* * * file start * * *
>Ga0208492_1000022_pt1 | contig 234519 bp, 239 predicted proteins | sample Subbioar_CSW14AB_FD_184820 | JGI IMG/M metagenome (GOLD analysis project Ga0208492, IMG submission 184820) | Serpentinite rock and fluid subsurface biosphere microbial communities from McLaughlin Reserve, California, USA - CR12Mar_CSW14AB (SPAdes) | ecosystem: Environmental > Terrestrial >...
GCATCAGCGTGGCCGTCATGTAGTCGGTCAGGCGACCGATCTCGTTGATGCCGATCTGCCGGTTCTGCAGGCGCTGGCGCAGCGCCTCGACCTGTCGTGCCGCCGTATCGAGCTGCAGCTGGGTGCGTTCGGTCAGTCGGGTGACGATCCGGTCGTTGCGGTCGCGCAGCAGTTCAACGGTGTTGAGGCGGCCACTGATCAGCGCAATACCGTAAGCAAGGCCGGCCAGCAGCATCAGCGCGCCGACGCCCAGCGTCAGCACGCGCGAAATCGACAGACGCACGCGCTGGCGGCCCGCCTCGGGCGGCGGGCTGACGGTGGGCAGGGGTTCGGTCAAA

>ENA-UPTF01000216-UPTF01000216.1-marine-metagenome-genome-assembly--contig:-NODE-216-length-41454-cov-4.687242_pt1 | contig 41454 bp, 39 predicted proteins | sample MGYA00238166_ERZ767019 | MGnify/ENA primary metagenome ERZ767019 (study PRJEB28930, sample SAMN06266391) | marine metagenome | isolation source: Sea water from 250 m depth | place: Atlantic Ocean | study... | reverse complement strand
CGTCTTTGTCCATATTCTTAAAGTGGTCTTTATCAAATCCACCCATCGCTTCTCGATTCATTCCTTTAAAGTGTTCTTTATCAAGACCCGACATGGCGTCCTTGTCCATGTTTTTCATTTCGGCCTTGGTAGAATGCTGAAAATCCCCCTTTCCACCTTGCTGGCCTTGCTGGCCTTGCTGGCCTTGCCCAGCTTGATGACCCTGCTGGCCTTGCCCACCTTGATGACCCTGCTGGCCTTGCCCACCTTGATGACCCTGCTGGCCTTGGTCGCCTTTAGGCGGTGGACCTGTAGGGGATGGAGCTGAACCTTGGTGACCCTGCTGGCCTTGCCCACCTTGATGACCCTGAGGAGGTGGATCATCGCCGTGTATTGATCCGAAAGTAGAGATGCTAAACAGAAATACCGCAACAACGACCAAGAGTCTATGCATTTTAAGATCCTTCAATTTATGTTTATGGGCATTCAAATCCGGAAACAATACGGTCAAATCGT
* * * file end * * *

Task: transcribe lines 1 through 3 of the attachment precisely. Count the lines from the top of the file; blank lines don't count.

>Ga0208492_1000022_pt1 | contig 234519 bp, 239 predicted proteins | sample Subbioar_CSW14AB_FD_184820 | JGI IMG/M metagenome (GOLD analysis project Ga0208492, IMG submission 184820) | Serpentinite rock and fluid subsurface biosphere microbial communities from McLaughlin Reserve, California, USA - CR12Mar_CSW14AB (SPAdes) | ecosystem: Environmental > Terrestrial >...
GCATCAGCGTGGCCGTCATGTAGTCGGTCAGGCGACCGATCTCGTTGATGCCGATCTGCCGGTTCTGCAGGCGCTGGCGCAGCGCCTCGACCTGTCGTGCCGCCGTATCGAGCTGCAGCTGGGTGCGTTCGGTCAGTCGGGTGACGATCCGGTCGTTGCGGTCGCGCAGCAGTTCAACGGTGTTGAGGCGGCCACTGATCAGCGCAATACCGTAAGCAAGGCCGGCCAGCAGCATCAGCGCGCCGACGCCCAGCGTCAGCACGCGCGAAATCGACAGACGCACGCGCTGGCGGCCCGCCTCGGGCGGCGGGCTGACGGTGGGCAGGGGTTCGGTCAAA

>ENA-UPTF01000216-UPTF01000216.1-marine-metagenome-genome-assembly--contig:-NODE-216-length-41454-cov-4.687242_pt1 | contig 41454 bp, 39 predicted proteins | sample MGYA00238166_ERZ767019 | MGnify/ENA primary metagenome ERZ767019 (study PRJEB28930, sample SAMN06266391) | marine metagenome | isolation source: Sea water from 250 m depth | place: Atlantic Ocean | study... | reverse complement strand